Hi Simone,

long time ago we had discussions on alternate languages for the C2 Sitemap, I used to want to do them in XSLT (as opposed to XML) with Java extensions to implement the actual interface from the XSLT to the resulting Cocoon object tree for the sitemap. These days I sometimes wonder if I could build sitemaps in Neo4J and have Cocoon read them in via it's Neo4Js REST interface (or more directly)...

In some ways it seems Cocoon 3 is already aimed at  most of what you outline or is this in addition to the way you can do Java pipelines there?

Peter Hunsberger


On Mon, Aug 6, 2012 at 2:50 AM, Simone Tripodi <simonetripodi@apache.org> wrote:
Hi all guys,

I've had this mail draft for a long while and I think it's time to
shout it out to get your feedbacks.

Due to my involvement in Apache Commons and being strongly influenced
by the Google-Guice design, I think we could get benefit from a vision
that mixes the power of:

 * modularity;
 * Embedded DSL.

The current situation is that the sitemap takes tons of Kb of Spring
dependencies (please assume I'm not a big fan of Spring so my POV is
influenced :P) and the sitemap is described via XML. Since we can
still take the XML configuration, I'm sure - but I haven't had the
time to write even a kickoff spike, so I still don't have the proof on
hands - we could simplify the foundation of sitemap design, getting
benefits from the javac using directly the Java language to describe
the sitemap.

What I'd suggest is introducing Sitemap(s) to describe how  the
sitemap is organized, i.e.

+-------------------------+
interface Sitemap
{

    void configure( SitemapBinder binder );

}
+-------------------------+

where the {{SitemapBinder}} contains a set of APIs to allow describing
the path-matching;  a possible case could be:

+-------------------------+
public class MySitemap
    implements Sitemap
{

    public void configure( SitemapBinder binder )
    {
        binder.when( "linkmap.xml" )
                 .newCachingPipeline()
                 .setStarter( new XMLGenerator(new URL( "feed.xml" ) )
                 .addComponent( new
XSLTTransformer(this.getClass().getResource("/trax.xslt") )
                 .setFinisher( XMLSerializer.createXMLSerializer );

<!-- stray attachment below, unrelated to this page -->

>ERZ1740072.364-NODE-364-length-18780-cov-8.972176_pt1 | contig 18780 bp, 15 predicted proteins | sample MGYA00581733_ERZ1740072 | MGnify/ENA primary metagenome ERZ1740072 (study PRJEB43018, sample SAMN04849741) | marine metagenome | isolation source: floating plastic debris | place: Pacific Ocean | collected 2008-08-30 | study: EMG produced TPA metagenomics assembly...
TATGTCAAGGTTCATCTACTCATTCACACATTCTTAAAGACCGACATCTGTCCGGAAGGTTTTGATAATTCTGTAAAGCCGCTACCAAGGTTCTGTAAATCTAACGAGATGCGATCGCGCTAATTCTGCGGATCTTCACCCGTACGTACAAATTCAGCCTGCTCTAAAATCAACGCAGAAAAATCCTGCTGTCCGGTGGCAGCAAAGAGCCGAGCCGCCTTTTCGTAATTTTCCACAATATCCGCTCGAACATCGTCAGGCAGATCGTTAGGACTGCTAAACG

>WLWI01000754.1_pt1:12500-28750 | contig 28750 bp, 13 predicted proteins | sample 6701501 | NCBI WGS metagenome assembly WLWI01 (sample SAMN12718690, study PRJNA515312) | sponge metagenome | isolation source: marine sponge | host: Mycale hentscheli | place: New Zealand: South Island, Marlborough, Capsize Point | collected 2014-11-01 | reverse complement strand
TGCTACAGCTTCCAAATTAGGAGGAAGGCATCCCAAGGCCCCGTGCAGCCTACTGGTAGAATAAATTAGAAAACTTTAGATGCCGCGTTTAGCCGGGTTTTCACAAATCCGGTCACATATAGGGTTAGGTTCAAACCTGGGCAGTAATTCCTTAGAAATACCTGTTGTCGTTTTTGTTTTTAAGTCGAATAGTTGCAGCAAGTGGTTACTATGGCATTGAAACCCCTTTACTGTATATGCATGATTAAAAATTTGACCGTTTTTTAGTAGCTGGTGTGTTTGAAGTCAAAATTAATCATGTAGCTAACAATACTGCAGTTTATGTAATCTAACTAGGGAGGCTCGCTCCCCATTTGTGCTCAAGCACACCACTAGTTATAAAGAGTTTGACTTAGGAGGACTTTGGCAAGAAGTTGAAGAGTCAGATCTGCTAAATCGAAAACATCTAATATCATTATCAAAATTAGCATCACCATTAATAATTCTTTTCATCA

...

        binder.when( "linkmap2.xml" )
                 .newCachingPipeline()
                 .setStarter( new XMLGenerator(new URL( "feed2.xml" ) )
                 .addComponent( new
XSLTTransformer(this.getClass().getResource("/trax2.xslt") )
                 .setFinisher( XMLSerializer.createXMLSerializer );

        ...
    }

}
+-------------------------+

that would reflect what in XML would be expressed as:

+-------------------------+
<map:match pattern="linkmap.xml">
  <map:generate src="classpath:feed" />
  <map:transform src="{lm:transform.linkmap.document}"/>
  <map:serialize type="xml" />
</map:match>

...

<map:match pattern="linkmap2.xml">
  <map:generate src="classpath:feed2" />
  <map:transform src="{lm:transform.linkmap.document}"/>
  <map:serialize type="xml" />
</map:match>

...
+-------------------------+

of course, XML looks compact, but please take in consideration that
XML is not type checking, we can get errors at runtime only; that
means that a transformer can be erroneously set as generator, while
using Java APIs it would be notified at compile time.

An AbstractSitemap would help to reduce the `binder` variable verbose
and redundant call:


+-------------------------+
public class MySitemap
    extends AbstractSitemap
{

    @Override
    public void configure()
    {
       when( "linkmap.xml" )
                 .newCachingPipeline()
                 .setStarter( new XMLGenerator(new URL( "feed.xml" ) )
                 .addComponent( new
XSLTTransformer(this.getClass().getResource("/trax.xslt") )
                 .setFinisher( XMLSerializer.createXMLSerializer );

        ...

       when( "linkmap2.xml" )
                 .newCachingPipeline()
                 .setStarter( new XMLGenerator(new URL( "feed2.xml" ) )
                 .addComponent( new
XSLTTransformer(this.getClass().getResource("/trax2.xslt") )
                 .setFinisher( XMLSerializer.createXMLSerializer );

        ...
    }

}
+-------------------------+

we could also work by Sitemap composition:


+-------------------------+
public class MySitemap
    implements Sitemap
{

    public void configure( SitemapBinder binder )
    {
        binder.when( "linkmap.xml" )
                 .newCachingPipeline()
                 .setStarter( new XMLGenerator(new URL( "feed.xml" ) )
                 .addComponent( new
XSLTTransformer(this.getClass().getResource("/trax.xslt") )
                 .setFinisher( XMLSerializer.createXMLSerializer );

        ...

        binder.include( new MySitemap2() );

        ...
    }

}
+-------------------------+

then a special loader is used to create the application:

+-------------------------+
SitemapLoader.load( Sitemap...sitemaps );
+-------------------------+

WDYT?
TIA, all the best,
-Simo

http://people.apache.org/~simonetripodi/
http://www.99soft.org/